Miriam collapsed on the seashore, her 86-year-old legs burning with pain and covered with mud. After seven days of evasive maneuvers on limited rations, she and her people had been trapped between the vast sea in front of them and the emperor’s army behind them.
Then Moses, the rebel general and her baby brother, raised a rod in his right hand and commanded the people forward. He’s crazy, she thought. But she was fearless. She, too, raised her right fist and marched toward the sea. The people, hesitant at first, began to follow. As Miriam reached the water’s edge, a strong east wind divided the sea, forming a wall of water to the left and to the right.
We sing because God saves us
Miriam ran to the middle of the sea, the wind ripping at her hair. She pulled, pushed, pleaded, prayed, and mothered her people across to the other side. Finally, there was only Moses, still standing on the banks, the emperor’s army almost upon him. He ran to her, grabbed his sister’s hand, and dashed to the opposite shore. Now as she lay exhausted in the damp reeds next to her brother, she felt the ground shudder. The fearsome army had followed them into the sea. The horses were so close she could feel the heat of them.
Moses stood, faced the army and again raised his rod. The wind stopped. There was, for only an instant, a shear silence. Then the waves came crashing down on the army. In a panic, the horses, the chariots, and the charioteers tried to escape. But not one of them made it to shore.
Miriam’s heart leapt and her legs followed. She pulled a tambourine from her bag and began to dance. She sang a song of victory:
Sing to the Lord, for he has triumphed gloriously;
horse and rider he has thrown into the sea.
All the women and girls joined her long into the night, singing, dancing, and praising God for their liberation.
The first songwriters
Miriam, rebel, prophet, musician, is the first songwriter of our tradition. It is not so much that she had a vocation to music. She had a vocation to praise. In a sense, we sing because Miriam sang. Chosen by God at a very young age, she knew and believed the promise of salvation. Down to this day, Jewish people remember the night she and Moses led them across the sea, and they remember Miriam’s song.In any worshipping assembly, we have to ask, why sing? Why do we want them to sing? Why should they sing? Click To Tweet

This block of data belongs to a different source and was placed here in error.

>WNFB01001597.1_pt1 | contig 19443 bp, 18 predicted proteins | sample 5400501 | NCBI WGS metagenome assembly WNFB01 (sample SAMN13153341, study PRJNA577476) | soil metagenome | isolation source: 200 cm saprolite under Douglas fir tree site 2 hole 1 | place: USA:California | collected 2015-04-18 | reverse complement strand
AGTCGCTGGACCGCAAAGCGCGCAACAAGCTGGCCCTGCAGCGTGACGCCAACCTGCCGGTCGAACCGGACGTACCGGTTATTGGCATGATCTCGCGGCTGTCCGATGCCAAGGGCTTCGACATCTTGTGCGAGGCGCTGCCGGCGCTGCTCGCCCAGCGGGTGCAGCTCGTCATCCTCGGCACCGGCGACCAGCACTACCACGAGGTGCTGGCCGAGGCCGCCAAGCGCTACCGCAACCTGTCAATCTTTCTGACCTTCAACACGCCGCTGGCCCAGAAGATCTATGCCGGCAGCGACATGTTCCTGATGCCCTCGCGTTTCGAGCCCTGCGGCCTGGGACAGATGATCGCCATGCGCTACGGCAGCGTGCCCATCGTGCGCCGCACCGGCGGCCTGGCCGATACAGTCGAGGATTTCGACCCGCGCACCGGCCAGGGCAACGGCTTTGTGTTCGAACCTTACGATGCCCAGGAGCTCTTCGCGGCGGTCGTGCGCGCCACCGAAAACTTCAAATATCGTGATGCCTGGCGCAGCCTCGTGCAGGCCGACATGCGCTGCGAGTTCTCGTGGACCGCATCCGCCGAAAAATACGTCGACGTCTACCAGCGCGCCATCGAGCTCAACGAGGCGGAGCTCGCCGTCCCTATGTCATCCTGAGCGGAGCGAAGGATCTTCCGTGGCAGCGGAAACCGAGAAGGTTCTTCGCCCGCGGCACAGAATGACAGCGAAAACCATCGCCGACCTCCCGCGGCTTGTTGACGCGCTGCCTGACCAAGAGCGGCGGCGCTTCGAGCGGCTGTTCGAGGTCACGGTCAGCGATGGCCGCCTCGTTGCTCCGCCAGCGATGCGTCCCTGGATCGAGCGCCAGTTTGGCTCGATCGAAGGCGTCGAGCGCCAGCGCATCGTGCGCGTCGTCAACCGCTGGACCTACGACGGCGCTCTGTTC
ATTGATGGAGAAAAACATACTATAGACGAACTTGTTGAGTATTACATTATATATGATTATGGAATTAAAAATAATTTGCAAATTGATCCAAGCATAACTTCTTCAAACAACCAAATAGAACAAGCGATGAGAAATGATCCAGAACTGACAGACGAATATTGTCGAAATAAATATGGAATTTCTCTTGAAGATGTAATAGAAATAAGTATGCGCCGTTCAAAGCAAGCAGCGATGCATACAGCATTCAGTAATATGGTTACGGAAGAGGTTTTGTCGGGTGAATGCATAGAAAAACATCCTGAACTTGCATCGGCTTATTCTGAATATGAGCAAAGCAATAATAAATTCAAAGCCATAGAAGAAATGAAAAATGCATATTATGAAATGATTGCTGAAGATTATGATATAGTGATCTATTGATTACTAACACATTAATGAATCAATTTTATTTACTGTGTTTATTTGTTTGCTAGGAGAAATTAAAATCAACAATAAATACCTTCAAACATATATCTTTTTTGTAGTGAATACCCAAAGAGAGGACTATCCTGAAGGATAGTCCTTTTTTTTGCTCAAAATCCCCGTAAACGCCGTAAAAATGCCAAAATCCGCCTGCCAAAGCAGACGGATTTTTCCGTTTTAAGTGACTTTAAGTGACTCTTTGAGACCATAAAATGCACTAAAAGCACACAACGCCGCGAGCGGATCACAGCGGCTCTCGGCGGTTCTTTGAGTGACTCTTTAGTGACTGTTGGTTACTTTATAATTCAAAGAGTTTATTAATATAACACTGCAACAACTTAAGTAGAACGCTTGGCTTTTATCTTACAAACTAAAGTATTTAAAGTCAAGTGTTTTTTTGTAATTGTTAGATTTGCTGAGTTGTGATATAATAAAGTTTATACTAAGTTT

We also remember our night of salvation. Every Easter Vigil, we tell Miriam’s story, and we sing long into the night. Our salvation comes through Jesus, the “new Moses.” Mary, the mother of our salvation and Miriam’s namesake, also sang praise for our liberation:
My soul magnifies the Lord,
and my spirit rejoices in God my Savior….
He has shown strength with his arm;
he has scattered the proud in the thoughts of their hearts.
He has brought down the powerful from their thrones,
and lifted up the lowly;
he has filled the hungry with good things,
and sent the rich away empty.
Why the assembly sings
The U.S. bishops tell us that one reason we sing is because our ancestors sang. From our vast history, they point to just a few praise events: Moses teaching the Israelites to sing God’s praise (Dt 31:19); Deborah and Barak singing of God’s victory (Jgs 4:4–5:31); David and the Israelites signing with all their strength (2 Sm 6:5).
Jesus and his disciples sang as they approached the Mount of Olives (Mt 26:30; Mk 14:26); Paul told his followers to sing to one another and always have a song in their hearts (Eph 5:18-19); Paul followed his own instruction and sang while in prison (Acts 16:25).
In any worshipping assembly, we have to ask, why sing? Why do we want them to sing? Why should they sing? We are here today because when our ancestors were up against the water’s edge, about to be destroyed by the enemy, God saved them. We are here today because we, too, have been at the edge of destruction. And God saved us.
We need to grab some tambourines and start dancing. We need to sing.
See also these related articles:
- Pastoral liturgists are “keepers of the fire”: The third level of liturgical participation
- Moving from technique to artistry: Three levels of liturgical participation
- How your liturgical ministry changes the world
- Do you remember the liturgical revolution of Vatican II?
- Liturgical participation: if you’re not doing, you’re not learning
- How Madison Avenue is sabotaging our worship
- A singing church is symbolic of the divine Trinity
- Singing with our ancestors in faith
- Music is the sacramental sign of God’s love for us
- Why sing? Because God put a song in our hearts
Image credit: Gleb Kozenko, Unsplash